REST API 2.0

Welcome to R4J – Requirements Management for Jira’s REST API 2.0 documentation! Here you will find the resources that will enable you to access the functionality of the plugin programmatically and allow integration and interaction across applications.

While we’re continuing support for version 1.0, we have created version 2.0 to provide a more complete and better structured REST API support for R4J. Looking for the REST API reference for R4J’s REST API 1.0? Find them here.

Using R4J REST API

To start using the REST API, your application first needs to be authenticated by your Jira instance for your requests to go through.

After this, your application can begin to make HTTP requests to the available endpoints and manipulate the return JSON based on how you want to use the data.

Authentication

To access the REST API, the application needs to be authenticated by your Jira instance. The REST API supports the same authentication methods JIRA does. Although, as mentioned in Jira’s API documentations:

The preferred authentication methods for the Jira REST APIs are OAuth and HTTP basic authentication (when using SSL).

Further examples regarding the different authentication methods can be found within the Jira REST API Tutorials.

URI Structure

All the endpoints can be accessed via URI paths with the following structure:
http://<host>:<port>/rest/com.easesolutions.jira.plugins.requirements/2.0/resource-path

Methods and Parameters

HTTP methods

The R4J REST API 2.0 accepts the standard HTTP methods: GET, POST, PUT, and DELETE

  • Retrieve data by making a GET request.

  • Create a new resource through a post request.

  • Make a PUT request to update a resource.

  • Make a DELETE request to remove a resource.

Request and Response Body Parameters

The request and response for an endpoint is always a single JSON object.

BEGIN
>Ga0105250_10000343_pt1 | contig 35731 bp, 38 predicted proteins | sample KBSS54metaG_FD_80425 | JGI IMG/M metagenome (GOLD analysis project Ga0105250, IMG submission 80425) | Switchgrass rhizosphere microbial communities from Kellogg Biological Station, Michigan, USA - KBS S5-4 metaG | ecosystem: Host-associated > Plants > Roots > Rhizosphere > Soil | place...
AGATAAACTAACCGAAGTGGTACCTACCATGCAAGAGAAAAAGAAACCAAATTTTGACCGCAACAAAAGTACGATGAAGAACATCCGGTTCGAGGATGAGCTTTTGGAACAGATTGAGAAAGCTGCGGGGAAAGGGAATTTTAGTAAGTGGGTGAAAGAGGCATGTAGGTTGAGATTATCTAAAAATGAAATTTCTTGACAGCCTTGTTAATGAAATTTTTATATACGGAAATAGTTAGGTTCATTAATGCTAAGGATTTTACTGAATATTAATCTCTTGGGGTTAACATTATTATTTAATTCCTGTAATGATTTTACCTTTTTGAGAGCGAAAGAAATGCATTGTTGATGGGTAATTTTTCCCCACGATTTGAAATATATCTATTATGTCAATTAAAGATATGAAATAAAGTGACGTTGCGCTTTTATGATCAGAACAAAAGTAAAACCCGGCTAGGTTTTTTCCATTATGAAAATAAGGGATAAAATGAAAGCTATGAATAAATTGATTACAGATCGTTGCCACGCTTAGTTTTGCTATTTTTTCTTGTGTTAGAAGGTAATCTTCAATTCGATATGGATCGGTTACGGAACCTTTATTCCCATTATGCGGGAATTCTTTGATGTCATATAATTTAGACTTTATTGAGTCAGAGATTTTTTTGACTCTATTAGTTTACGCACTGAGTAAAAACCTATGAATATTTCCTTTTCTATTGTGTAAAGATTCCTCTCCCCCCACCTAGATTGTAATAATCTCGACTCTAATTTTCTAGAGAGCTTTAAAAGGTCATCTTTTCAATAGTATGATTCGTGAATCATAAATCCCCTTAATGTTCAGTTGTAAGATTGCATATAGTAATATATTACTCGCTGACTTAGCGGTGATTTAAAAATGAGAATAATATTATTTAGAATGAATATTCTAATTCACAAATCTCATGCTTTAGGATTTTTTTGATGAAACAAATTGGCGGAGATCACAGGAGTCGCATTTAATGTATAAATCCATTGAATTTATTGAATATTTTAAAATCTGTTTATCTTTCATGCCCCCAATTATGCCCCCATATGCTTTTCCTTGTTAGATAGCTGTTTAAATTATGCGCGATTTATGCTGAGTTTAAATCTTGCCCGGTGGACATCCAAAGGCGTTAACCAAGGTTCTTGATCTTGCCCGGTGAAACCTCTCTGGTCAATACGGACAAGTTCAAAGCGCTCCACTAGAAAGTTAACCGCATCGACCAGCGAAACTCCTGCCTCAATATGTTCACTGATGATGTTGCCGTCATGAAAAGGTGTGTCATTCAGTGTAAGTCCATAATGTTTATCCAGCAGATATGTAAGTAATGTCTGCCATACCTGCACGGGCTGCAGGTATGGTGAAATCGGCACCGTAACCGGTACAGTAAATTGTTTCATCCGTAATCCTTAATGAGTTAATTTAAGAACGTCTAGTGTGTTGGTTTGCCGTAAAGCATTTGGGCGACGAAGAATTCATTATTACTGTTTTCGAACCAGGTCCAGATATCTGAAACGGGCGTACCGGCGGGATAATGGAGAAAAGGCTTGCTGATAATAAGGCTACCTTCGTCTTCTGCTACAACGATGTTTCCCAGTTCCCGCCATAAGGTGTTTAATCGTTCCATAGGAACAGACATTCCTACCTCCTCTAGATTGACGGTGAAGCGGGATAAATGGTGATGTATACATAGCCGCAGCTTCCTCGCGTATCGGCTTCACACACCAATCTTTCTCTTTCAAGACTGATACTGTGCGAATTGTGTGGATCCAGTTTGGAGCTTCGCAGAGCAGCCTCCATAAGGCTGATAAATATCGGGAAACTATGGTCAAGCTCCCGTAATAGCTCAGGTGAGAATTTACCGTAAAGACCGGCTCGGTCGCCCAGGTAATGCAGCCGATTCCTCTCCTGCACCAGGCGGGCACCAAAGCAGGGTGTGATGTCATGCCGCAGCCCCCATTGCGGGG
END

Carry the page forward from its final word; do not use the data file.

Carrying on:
POST and PUT requests may require you to include a request body in JSON format.

The https://easesolutions.atlassian.net/wiki/spaces/REQ4J/pages/1473937542 provides the details for request and response structures for each endpoint.

Path Parameters

Since R4J’s components are tied to Jira projects and issues, you will find that a lot of paths are structured with either a project key or an issue key. The resource identifier placeholders are indicated in curly brackets and need to be replaced with real values.

The paths are structured based on REST API naming conventions. Let’s take on the following path:
http://myjirainstance.com/rest/com.easesolutions.jira.plugins.requirements/2.0/projects/{projectKey}/folders/{id}

In this example, projects is the primary resource with the sub-resource folders, both being collection resources. To identify a single resource for each, a resource identifier must be provided through the path parameters {projectKey} and {id} consecutively. When replacing the identifiers with actual data, your final request URL will be:
http://myjirainstance.com/rest/com.easesolutions.jira.plugins.requirements/2.0/projects/ABCD/folders/123

Query String Parameters

The use of query string parameters has been minimized. However, when they are used, they are optional and are provided with a default. The query parameters are used for pagination, filtering, and toggles with boolean values for specific endpoints only.

Response Status Codes

R4J uses conventional HTTP response codes to indicate the success or failure of an API request. Generally, HTTP codes in the range of 2xx indicates a successful request while codes in the range of 4xx indicates a failed request. Failed requests will usually include messages descriptive of the cause of the error. Finally, codes in the range of 5xx indicates application/server errors.

Below is a summary of the possible response status codes for R4J REST APIs.

Status Code

Description

200 OK

Everything worked as expected. Response data is returned.

201 Created

The requested resource was created successfully. Response data is returned.

204 no content

Everything worked as expected. No response data is provided.

400 bad request

The request was not accepted (often caused by missing a required parameter).

401 unauthorized

Username or password authentication failed or no permission to perform request.

403 forbidden

License is invalid or expired or Jira version is incompatible.

404 not found

The requested resource does not exist.

409 conflict

There is a conflict with the processed resource.

415 unsupported media type

The server cannot accept the request because the payload format is in an unsupported format.
Hint: R4J endpoints accept request data in JSON format.

500 internal server error

Something went wrong (either with Jira or the application).

The HTTP code returns in the range of 4xx and 5xx will always include a JSON return with the relevant error message in the following format:

1 2 3 { "message": "Reason for request failure here." }